The nitty-gritty of author payments

How many calendars did I sell? Where can I find information? When will I be paid? These are questions that always crop up in conversations with our  self-publishers so here’s a short overview of all things sales and royalties:

First of all, Calvendo is not a B2C retail platform. We’re not selling your Calvendo calendars directly to consumers but to business customers, i.e. retail platforms and retailers such as Amazon, Hive or Speedyhen. Customers are then buying our (your) products from these retailers. As a consequence, reliable and accurate real-time information about sales is, unfortunately, not available to us and hence not to you. Because of the complexity of the supply chain, things simply take a bit longer in the publishing industry.

With our specific digital print-on-demand system the procedure is as follows: A calendar is ordered by a customer, the order is taken and processed by the retailer, the calendar is printed and then dispatched. However, the retailer that has taken this specific customer’s order has at that point not paid Calvendo for the calendar yet. We carry the production risk, and then have to wait for sales reports from retailers and wholesalers. Since our products are sold on a multitude of platforms, in the UK and other countries such as Germany and France, the amount of data that has to be processed is considerable and while some partners are fast in reporting their sales data, others aren’t. In the end, we always have to wait until we receive all the sales information in its entirety. Otherwise, we can’t prepare a correct royalties statement for you.

In your personal Calvendo account, you will therefore find preliminary sales projections starting from the end of each quarter and over the weeks following these cut off dates. However, this data is not final and is based on information we’ve received up to this point which is, see above, not complete and still subject to a lot of adjustment. It’ll take at least another eight weeks after the end of a quarter until your final statement can be prepared based on the complete sales figures of every retailer who’s sold your calendars. Your statement will then be available for download and you will be paid, as long as your share is at least EUR 30. Otherwise, the payment via bank transfer from our head office in Germany is being deferred to the next quarter. You’ll also find a short summary of the payment cycle and general information about author’s shares in our FAQs for further reading.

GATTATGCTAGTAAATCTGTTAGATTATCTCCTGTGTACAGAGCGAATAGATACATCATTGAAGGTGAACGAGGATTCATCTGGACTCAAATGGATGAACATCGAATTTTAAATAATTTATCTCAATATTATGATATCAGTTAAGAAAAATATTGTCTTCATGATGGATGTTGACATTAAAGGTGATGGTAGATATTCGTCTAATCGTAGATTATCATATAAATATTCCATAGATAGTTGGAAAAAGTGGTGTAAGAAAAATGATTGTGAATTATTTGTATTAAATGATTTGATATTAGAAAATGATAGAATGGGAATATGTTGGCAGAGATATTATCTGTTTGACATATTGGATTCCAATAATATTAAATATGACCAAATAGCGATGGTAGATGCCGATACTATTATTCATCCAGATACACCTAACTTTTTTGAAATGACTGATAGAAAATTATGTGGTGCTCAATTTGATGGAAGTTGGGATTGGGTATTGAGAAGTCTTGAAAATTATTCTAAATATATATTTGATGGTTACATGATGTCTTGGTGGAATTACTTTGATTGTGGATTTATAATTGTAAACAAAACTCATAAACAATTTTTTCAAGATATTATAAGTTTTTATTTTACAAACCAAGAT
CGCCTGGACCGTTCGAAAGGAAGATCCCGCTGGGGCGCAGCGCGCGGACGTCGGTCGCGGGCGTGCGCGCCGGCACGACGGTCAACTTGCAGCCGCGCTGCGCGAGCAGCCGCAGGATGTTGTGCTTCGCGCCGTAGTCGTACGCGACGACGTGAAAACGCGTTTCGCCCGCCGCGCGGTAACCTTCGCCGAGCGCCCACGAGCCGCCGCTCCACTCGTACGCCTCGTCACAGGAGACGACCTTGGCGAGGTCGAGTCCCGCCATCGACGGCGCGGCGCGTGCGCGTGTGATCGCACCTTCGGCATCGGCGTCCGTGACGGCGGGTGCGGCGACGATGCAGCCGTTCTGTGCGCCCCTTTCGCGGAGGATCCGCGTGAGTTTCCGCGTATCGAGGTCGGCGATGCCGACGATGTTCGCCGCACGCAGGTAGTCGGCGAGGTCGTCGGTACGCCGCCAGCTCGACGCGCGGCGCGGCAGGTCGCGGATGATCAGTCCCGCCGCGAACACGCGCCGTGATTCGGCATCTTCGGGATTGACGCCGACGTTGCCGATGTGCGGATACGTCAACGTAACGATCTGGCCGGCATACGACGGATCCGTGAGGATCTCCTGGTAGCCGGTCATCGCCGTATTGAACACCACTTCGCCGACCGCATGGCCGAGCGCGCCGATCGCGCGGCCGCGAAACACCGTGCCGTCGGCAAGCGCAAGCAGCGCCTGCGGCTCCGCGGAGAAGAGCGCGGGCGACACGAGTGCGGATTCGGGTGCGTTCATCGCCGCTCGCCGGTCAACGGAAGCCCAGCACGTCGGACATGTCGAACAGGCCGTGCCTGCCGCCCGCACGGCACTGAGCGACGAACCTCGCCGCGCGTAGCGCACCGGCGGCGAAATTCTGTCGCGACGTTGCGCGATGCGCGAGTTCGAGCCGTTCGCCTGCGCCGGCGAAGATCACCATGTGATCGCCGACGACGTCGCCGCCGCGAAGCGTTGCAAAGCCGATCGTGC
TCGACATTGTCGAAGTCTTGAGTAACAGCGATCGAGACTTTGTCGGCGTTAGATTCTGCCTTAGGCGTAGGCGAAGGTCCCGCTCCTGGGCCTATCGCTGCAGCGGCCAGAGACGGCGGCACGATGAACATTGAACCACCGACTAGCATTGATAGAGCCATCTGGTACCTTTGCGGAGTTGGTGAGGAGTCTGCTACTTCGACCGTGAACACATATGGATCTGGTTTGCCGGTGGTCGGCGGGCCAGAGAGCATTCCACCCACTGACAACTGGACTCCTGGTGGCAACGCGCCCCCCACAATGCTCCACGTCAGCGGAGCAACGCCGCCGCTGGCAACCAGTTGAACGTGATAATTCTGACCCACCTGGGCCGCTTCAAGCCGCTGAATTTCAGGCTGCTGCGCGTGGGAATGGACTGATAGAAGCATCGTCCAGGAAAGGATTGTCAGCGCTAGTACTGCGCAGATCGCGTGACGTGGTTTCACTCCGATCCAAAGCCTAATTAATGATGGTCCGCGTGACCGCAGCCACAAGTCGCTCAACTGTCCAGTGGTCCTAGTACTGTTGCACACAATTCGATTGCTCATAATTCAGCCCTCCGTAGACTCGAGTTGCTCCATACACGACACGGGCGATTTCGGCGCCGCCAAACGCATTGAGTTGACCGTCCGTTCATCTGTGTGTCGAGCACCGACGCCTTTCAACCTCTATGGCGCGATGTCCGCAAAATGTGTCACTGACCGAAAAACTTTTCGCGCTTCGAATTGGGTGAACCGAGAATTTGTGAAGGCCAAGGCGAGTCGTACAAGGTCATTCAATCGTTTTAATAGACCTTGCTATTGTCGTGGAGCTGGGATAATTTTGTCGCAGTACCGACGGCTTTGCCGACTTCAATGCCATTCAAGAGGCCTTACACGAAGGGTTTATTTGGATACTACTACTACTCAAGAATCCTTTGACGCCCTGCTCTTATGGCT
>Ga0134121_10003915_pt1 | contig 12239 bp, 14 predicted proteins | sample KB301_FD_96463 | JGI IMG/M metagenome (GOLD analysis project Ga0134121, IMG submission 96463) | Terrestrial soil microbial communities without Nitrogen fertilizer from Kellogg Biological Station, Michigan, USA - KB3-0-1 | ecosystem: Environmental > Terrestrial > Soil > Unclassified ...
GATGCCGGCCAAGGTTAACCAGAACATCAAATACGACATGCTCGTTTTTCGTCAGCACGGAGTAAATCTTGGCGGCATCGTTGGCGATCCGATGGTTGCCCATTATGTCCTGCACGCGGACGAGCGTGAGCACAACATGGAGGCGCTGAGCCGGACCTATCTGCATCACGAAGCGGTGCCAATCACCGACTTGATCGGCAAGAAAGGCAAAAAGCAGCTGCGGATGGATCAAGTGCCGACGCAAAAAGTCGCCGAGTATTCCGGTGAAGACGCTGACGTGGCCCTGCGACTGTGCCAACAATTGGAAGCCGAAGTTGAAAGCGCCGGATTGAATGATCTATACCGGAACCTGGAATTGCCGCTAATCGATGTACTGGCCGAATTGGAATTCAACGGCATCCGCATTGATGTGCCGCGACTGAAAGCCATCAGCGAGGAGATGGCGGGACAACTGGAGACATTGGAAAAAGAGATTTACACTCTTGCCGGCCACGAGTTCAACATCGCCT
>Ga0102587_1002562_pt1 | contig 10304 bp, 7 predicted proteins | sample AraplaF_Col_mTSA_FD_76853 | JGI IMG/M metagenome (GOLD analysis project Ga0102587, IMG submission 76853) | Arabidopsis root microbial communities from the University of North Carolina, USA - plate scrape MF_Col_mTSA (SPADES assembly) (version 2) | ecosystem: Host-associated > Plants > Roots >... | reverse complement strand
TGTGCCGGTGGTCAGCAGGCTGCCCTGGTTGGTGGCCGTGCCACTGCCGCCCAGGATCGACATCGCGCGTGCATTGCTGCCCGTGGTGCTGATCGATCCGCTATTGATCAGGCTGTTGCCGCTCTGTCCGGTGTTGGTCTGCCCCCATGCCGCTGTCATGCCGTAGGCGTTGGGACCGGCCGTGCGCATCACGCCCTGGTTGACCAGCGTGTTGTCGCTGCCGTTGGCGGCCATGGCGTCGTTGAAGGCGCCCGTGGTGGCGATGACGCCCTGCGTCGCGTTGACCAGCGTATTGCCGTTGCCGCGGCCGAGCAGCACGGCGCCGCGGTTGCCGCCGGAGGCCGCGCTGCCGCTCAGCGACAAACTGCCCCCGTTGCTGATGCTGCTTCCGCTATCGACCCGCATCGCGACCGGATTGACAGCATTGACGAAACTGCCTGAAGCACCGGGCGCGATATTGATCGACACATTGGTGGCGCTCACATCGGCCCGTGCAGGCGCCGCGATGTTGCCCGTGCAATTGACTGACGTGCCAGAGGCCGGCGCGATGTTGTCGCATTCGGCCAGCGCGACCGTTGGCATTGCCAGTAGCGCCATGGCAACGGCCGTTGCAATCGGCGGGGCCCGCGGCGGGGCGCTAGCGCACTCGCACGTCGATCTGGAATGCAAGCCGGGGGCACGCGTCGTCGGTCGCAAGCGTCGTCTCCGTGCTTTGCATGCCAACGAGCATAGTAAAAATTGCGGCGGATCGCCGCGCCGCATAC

Marketing tips for self-publishers

Marketing one’s own creative output is vital for calendar self-publishers. But how? Which of the many social media outlets are the most helpful, for example, when it comes to spreading the word? What’s the right strategy?

Lots of question, here are some answers and very good ideas: We had a chat with our German Calvendo author Oliver Pinkoss who’s not only a passionate and skilled photographer but also a real marketing buff. Here’s the lowdown of how he approaches self marketing for self-publishers.

Oliver Pinkoss (Copyright: Oliver Pinkoss)

Oliver, many Calvendo self-publishers freely admit that they’re no marketing experts and hence, that they’re sometimes at a loss when it comes to marketing their calendars. You, however, are a marketing expert as well as a photographer. Which options and channels do you use in order to strategically and succesfully market your projects? Tell us a bit how you approach self marketing!

Well, first of all I should maybe say that I’m afraid anyone hoping for a ‘one fits all’ standard recipe that meets every requirement will be in for a disappointment since such as things doesn’t exist. In general, I’m always very impressed how quickly the calendars are available on different online retail platforms. The fact that the calendars are print-on-demand products and not produced in advance for stock means that online retailers as the main sales channels work that well for Calvendo calendars. Because of that I’m focusing my marketing activities primarily on social media channels. In this context, it’s again not just about one channel only that fits the bill but about the mix of different channels and how they interact with each other. Only this will ultimately bring success and a high reach.

My “central port of call” is my own website, respectively my blog, plus my smartphone app. I’ve had this app for some time now for all the main operating systems. With this app, users can directly get all the information that is available on my Facebook page, my blog, my YouTube channel plus many other things. My website is at the core of a range of other important platforms that I have put around it. My Facebook page, Twitter, YouTube channel and my Amazon author page make up the basic structure here. In addition to that, there’s Pinterest and Instagram which I’m planning to use more in future.